Fallen Princesses by Dina Goldstein
IMS Engage: Skrillex “IN CONVERSATION” with Jeff Rosenthal
The first IMS Engage took place on Wednesday April 17th, 2013 at the W Hotel in Hollywood, CA. Presented by the International Music Summit from Ibiza, the event drew in global attendees from electronic music and associated industries. IMS Engage consisted of six pairings, a platform designed to show how far the genre reaches with speakers from finance, technology, hip-hop and beyond.
IMS Engage rounded off the day with Skrillex engaging in a highly passionate chat with Summit Series co-founder Jeff Rosenthal — one of the world’s most unique event concepts. Skrillex discussed his ten years in the music industry before ‘Skrillex’, and that as recently as three years ago, he was $30,000 in debt, but then spent all the money he’d made from Skrillex on production for his first tour. Rosenthal echoed this sentiment, saying Summit Series events lost money on their first events, but are now building their own city in Utah. Quote of the session? Rosenthal: “You know how people say keep it real? Well don’t do that, what you have to do is keep it surreal. And do things that are a little bit beyond everyones imagination.”
FOR ALL YOU SKRILLEX HATERS: WATCH & RESPECT
“Some people never go crazy. What truly horrible lives they must lead.”
― Charles Bukowski
Window Socket - Kyuho Song & Boa Oh
So this is an absolutley brilliant idea! Just attach the plug on to a window and it will harness solar energy. A small converter will convert it into electricity which can be freely used as a plug when you are in the car, on a plane or outside.
Love this design and I really think it has a great potential.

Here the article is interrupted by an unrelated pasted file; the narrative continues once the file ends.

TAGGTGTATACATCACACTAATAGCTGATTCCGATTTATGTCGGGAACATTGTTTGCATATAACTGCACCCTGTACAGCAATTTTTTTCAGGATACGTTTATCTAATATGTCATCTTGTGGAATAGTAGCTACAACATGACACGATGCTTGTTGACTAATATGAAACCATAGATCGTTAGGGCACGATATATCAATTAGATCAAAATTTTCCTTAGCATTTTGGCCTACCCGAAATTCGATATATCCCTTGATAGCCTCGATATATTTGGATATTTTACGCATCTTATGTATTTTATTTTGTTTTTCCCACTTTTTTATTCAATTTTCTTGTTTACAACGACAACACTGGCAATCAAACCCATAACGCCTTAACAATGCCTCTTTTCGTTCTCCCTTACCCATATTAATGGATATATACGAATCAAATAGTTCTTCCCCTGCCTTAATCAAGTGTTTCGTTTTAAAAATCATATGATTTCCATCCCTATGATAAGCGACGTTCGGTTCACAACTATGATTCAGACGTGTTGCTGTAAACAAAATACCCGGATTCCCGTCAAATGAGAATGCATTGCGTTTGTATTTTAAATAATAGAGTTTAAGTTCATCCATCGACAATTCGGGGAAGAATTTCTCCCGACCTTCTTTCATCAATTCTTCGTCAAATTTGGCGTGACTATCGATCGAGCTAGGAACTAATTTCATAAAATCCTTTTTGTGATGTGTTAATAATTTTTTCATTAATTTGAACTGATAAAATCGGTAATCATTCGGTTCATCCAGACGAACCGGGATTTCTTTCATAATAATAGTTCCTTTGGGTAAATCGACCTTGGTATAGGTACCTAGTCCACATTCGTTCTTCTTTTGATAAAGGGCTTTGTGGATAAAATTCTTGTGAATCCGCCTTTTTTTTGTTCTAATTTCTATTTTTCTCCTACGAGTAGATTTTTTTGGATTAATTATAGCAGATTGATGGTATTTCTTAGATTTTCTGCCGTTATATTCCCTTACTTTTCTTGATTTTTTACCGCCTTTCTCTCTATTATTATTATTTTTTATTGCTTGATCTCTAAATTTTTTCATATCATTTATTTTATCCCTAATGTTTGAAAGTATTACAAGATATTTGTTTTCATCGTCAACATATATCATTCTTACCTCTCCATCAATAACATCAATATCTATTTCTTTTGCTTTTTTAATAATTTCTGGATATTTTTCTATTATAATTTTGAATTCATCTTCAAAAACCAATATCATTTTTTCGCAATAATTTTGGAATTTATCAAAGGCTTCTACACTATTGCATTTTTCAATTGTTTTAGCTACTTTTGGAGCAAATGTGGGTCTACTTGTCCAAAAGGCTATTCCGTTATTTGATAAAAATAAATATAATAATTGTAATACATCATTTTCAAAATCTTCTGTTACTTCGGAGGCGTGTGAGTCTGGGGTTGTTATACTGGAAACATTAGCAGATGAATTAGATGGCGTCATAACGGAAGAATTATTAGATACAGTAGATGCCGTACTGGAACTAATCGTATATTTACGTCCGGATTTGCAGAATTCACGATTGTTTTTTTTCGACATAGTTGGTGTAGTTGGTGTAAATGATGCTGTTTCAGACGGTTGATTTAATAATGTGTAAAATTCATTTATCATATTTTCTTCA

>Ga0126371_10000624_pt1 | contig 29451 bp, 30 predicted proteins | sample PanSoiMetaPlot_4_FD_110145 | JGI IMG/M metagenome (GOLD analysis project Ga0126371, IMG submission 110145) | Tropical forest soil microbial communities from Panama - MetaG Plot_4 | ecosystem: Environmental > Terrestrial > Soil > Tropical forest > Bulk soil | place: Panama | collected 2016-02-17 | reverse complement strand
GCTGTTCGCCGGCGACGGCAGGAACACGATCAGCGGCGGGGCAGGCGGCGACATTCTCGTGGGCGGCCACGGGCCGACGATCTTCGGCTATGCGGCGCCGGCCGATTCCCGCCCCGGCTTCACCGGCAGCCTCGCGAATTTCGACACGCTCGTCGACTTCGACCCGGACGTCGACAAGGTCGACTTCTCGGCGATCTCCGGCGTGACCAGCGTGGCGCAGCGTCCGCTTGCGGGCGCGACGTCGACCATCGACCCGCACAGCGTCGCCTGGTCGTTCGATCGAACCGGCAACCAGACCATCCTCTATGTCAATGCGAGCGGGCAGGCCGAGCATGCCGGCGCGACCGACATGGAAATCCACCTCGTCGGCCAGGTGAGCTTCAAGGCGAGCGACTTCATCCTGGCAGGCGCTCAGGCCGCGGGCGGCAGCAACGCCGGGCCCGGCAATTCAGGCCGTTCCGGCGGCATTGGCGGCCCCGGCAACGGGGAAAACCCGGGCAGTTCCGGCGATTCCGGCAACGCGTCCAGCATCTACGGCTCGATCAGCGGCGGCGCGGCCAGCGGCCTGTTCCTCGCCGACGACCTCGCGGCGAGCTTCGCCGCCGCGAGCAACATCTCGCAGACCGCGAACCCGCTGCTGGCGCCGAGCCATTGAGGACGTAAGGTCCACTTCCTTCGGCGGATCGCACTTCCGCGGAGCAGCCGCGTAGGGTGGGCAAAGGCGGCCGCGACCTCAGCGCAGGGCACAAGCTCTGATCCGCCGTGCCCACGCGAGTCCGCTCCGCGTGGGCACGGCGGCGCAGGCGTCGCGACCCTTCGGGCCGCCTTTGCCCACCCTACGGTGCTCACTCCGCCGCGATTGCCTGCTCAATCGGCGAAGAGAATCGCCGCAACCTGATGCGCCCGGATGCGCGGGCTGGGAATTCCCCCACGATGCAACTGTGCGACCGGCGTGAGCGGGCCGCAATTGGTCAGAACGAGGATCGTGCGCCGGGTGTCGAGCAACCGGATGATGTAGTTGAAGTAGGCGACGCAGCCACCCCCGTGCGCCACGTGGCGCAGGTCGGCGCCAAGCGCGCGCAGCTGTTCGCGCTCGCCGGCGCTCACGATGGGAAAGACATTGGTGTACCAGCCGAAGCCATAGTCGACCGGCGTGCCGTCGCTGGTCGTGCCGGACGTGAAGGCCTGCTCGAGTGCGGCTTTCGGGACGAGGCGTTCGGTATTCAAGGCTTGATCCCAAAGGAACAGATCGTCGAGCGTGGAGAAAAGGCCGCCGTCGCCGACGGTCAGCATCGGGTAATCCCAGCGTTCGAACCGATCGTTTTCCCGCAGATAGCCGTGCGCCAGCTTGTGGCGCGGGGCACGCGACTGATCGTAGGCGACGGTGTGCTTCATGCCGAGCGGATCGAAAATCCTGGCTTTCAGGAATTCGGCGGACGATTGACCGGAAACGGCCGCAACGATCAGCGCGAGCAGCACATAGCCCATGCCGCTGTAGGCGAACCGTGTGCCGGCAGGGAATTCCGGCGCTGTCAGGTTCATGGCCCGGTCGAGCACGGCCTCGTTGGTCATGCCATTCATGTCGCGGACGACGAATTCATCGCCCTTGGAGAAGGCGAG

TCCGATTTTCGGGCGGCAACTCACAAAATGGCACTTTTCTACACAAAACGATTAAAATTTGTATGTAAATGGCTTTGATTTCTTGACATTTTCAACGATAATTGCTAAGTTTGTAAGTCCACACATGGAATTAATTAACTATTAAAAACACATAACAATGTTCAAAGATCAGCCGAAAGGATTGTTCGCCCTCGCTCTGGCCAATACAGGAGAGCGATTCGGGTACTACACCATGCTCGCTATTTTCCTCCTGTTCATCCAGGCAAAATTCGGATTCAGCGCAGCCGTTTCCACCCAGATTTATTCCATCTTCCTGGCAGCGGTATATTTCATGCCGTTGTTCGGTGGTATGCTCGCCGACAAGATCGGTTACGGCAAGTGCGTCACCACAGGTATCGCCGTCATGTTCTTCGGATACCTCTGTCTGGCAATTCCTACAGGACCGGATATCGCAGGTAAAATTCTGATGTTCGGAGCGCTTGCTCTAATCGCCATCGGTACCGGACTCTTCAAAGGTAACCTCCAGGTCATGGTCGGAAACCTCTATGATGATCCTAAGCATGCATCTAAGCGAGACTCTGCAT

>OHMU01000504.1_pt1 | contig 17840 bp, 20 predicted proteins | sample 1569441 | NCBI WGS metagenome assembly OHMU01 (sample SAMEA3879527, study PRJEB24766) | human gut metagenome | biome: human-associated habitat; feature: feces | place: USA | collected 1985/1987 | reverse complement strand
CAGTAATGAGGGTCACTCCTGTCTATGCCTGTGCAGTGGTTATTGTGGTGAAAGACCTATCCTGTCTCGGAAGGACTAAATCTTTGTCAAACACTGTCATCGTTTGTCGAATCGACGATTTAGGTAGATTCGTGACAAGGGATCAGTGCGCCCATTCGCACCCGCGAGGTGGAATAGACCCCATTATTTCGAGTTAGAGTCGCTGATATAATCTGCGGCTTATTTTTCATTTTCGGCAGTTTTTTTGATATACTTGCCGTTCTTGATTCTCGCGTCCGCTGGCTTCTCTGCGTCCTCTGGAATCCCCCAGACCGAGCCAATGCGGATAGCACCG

You’re going to die. You’re going to be dead. It could be 20 years, it could be tomorrow, anytime. So am I. I mean, we’re just going to be gone. The world’s going to go on without us. All right now. You do your job in the face of that, and how seriously you take yourself you decide for yourself.
But the 8-hour workday is too profitable for big business, not because of the amount of work people get done in eight hours (the average office worker gets less than three hours of actual work done in 8 hours) but because it makes for such a purchase-happy public. Keeping free time scarce means people pay a lot more for convenience, gratification, and any other relief they can buy. It keeps them watching television, and its commercials. It keeps them unambitious outside of work.
We’ve been led into a culture that has been engineered to leave us tired, hungry for indulgence, willing to pay a lot for convenience and entertainment, and most importantly, vaguely dissatisfied with our lives so that we continue wanting things we don’t have. We buy so much because it always seems like something is still missing.